CS 5010 F '09
Pair Programming
The Recipes
The Style
Set 1
Set 2
Set 3
Set 4
Set 5
Set 6
Set 7
Set 8
Set 9
Set 10
Set 11
Set 12

Problem Set 5


Due date: 10/21


The goal of this problem set is to practice the creation of abstractions and the use of existing abstractions. The table on page 313 is your friend.


HtDP: 21.2.1, 21.2.2, 21.2.3

The TAs have requested that you design a small world program for drill club. They believe that few, if any students, have the ability to present and justify the design of 'complete' programs.

"Snake" (aka "worm") is another popular computer game from the middle ages. A worm always has a head and may have a tail---a sequence of segments. Think of all these things as circle of a fixed size; if you wish, think of a marker to distinguish the head.

Design a world program that consumes the number of tail segments and that moves the worm in reaction to key events. Specifically, only the four arrow keys should move the worm in the specified direction; the "tail" of the worm--if any--just moves 'along' one segment at a time. One way to think about movements is to say that the worm's head moves and the tail's last segment is cut off. Draw images to understand the problem.

You should proceed in two steps. First design the program using a fixed number of tail segments; specify the fixed number as a constant and ensure that you can change the constant and the program's test cases still pass. Second, re-organize your program so that the main function consumes the number of tail segments.

Required Problems:

Note: You must use DrScheme's HtDP Intermediate Student Language plus Lambda for this problem set.

  1. Problem 4.1 required the design of the functions: xexpr-find and xexpr-depth. Because the description of the input requires three data definitions, those of you who designed the functions according to the design recipe came up with three mutually interconnected functions (plus perhaps some auxiliary functions).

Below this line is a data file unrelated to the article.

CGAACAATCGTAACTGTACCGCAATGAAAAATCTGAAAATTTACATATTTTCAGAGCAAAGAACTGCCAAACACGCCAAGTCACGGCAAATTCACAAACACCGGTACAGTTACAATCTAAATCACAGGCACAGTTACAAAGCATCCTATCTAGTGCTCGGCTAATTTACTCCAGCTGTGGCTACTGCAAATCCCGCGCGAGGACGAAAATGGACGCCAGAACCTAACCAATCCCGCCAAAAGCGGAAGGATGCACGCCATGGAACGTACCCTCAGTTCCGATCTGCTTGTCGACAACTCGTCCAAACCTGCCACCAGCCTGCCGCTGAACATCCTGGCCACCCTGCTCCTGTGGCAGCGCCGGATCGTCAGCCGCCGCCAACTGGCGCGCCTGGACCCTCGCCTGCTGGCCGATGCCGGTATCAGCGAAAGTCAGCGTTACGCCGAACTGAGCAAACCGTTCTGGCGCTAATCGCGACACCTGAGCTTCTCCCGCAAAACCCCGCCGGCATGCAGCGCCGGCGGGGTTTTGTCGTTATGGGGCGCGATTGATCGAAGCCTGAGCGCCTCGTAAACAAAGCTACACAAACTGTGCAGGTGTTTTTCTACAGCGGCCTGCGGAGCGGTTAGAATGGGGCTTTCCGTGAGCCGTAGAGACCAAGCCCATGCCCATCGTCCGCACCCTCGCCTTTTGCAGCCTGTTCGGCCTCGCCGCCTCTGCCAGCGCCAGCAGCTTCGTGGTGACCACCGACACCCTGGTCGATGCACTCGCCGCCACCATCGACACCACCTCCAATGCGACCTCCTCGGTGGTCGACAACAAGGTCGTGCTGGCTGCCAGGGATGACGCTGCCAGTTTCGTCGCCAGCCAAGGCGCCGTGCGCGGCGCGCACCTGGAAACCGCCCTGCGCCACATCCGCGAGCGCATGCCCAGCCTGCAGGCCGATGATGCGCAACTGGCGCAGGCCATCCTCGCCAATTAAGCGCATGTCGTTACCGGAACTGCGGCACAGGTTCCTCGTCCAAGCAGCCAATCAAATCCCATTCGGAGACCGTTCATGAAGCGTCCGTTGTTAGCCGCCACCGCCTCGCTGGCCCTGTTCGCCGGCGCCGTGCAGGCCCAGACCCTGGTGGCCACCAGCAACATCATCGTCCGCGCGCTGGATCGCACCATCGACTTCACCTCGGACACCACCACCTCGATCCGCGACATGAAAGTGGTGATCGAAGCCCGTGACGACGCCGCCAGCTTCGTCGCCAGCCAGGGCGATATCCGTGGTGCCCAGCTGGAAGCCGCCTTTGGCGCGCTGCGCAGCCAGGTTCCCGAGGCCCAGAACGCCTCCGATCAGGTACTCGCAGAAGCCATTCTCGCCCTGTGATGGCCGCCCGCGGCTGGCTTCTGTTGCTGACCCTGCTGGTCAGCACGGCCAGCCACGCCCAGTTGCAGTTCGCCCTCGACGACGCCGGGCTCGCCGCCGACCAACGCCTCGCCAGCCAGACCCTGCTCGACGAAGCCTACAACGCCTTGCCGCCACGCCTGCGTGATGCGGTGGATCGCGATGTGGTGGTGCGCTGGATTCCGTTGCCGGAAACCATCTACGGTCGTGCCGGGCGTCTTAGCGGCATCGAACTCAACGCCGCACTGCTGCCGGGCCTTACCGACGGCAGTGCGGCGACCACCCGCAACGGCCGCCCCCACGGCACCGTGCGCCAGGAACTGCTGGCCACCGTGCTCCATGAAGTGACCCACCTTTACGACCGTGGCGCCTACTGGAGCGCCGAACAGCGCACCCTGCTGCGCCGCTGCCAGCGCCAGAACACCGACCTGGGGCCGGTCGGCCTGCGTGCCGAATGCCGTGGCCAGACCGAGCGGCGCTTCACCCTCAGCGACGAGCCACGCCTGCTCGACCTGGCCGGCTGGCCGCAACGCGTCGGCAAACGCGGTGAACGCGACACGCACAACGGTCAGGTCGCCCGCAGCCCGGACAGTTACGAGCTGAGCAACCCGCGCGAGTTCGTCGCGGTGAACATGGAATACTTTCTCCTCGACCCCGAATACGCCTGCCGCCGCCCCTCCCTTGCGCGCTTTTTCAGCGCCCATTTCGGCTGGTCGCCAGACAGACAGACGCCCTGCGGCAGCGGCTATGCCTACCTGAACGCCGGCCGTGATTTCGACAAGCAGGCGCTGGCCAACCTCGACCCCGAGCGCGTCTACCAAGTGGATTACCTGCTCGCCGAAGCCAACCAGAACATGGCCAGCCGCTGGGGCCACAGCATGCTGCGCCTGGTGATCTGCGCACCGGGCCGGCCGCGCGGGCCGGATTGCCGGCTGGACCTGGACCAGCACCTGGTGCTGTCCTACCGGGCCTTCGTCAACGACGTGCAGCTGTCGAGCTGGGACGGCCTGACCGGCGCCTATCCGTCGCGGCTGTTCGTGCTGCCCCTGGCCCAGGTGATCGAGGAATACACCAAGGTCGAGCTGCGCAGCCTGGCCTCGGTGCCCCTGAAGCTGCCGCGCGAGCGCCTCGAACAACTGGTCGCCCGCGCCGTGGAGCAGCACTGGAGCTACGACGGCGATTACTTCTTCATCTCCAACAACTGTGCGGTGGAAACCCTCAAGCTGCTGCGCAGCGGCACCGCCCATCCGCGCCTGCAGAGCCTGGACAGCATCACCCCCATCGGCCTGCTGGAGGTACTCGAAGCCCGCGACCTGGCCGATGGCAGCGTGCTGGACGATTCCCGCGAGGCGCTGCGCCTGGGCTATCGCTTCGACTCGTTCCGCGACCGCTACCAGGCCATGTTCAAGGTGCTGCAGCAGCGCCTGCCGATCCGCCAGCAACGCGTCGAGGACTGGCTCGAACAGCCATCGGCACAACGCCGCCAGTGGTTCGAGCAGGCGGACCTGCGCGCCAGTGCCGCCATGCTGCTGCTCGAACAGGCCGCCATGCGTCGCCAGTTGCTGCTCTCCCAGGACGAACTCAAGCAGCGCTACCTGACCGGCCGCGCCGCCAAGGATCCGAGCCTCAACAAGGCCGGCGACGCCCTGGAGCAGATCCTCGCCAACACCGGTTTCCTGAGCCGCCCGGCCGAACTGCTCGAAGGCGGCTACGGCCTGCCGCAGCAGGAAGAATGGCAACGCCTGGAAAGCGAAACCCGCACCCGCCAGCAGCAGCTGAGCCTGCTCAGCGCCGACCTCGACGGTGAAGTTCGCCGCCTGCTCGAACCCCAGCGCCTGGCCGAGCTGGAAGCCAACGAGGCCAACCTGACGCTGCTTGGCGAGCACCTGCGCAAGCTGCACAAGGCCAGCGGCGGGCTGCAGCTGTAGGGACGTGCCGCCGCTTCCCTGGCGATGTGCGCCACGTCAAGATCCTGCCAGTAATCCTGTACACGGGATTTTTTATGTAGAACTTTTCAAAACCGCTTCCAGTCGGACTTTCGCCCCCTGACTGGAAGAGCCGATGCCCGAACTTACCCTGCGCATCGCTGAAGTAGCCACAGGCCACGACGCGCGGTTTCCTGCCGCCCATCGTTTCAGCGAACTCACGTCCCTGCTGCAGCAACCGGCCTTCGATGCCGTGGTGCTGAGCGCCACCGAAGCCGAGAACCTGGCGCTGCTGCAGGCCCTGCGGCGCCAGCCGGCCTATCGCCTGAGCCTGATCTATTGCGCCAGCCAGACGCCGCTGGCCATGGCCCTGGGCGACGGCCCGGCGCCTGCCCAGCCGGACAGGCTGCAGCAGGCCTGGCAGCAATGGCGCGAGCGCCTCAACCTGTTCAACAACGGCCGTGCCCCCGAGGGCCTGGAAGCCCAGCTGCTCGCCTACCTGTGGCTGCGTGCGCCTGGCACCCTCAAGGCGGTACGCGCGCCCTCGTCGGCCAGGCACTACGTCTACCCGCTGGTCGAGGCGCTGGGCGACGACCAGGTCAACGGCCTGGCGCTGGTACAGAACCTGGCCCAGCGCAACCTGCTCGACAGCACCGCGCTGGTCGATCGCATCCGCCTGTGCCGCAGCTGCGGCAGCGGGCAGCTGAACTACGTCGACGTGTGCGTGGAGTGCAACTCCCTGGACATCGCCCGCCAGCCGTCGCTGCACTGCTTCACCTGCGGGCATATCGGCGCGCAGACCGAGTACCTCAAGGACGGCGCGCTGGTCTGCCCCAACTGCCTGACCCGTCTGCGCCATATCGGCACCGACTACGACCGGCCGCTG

Task 1: Fix all the problems that the code review panels criticized about these functions.

    Task 2: The first step to editing such clusters of functions after they have been properly designed and corrected is to re-organize them into a single function, just like the problem statement (or your boss's request) states for both of the two functions in this problem. Do so.

    The reason for organizing code in this manner is to create an organizational structure for future readers. If xexpr-find or xexpr-depth occur in the context of a large module or program that some reader wishes to understand, he may just read the purpose statement and ignore the internal nest of local functions during a first pass. This provides a first overview of the module and puts everything in context. After that, the reader can "drill" down wherever needed.

    Task 3: XML experts refer to (the interpretation of) an Xexpr as an element. Design the function xexpr-elements, which consumes an X-expression x and symbol tand extracts a list of all elements whose tag is t. Note that an element with tag t may occur nested inside of some other element with the same tag.

  2. Use existing ISL abstractions to "edit" your solution of problem 4.3.
  3. Use existing ISL abstractions to "edit" your solution of problem 3.4
If the word "edit" looks vague in the above statements, you have either not read part IV of HtDP or you haven't read it properly. While we will spend some time on the ideas in this chapter on Monday (10/19) and Tuesday (10/20), it will not be the focus of the evening.

For each of the above problems, you are free to choose either partner's code base as the starting point. Your solution must attribute the code to the original code base. Failure to do so will result in point deductions. You may not use any other person's code, i.e., collaboration outside of the current partnership, especially with your former partner, is considered theft.

last updated on Wed Dec 2 17:58:10 EST 2009generated with PLT Scheme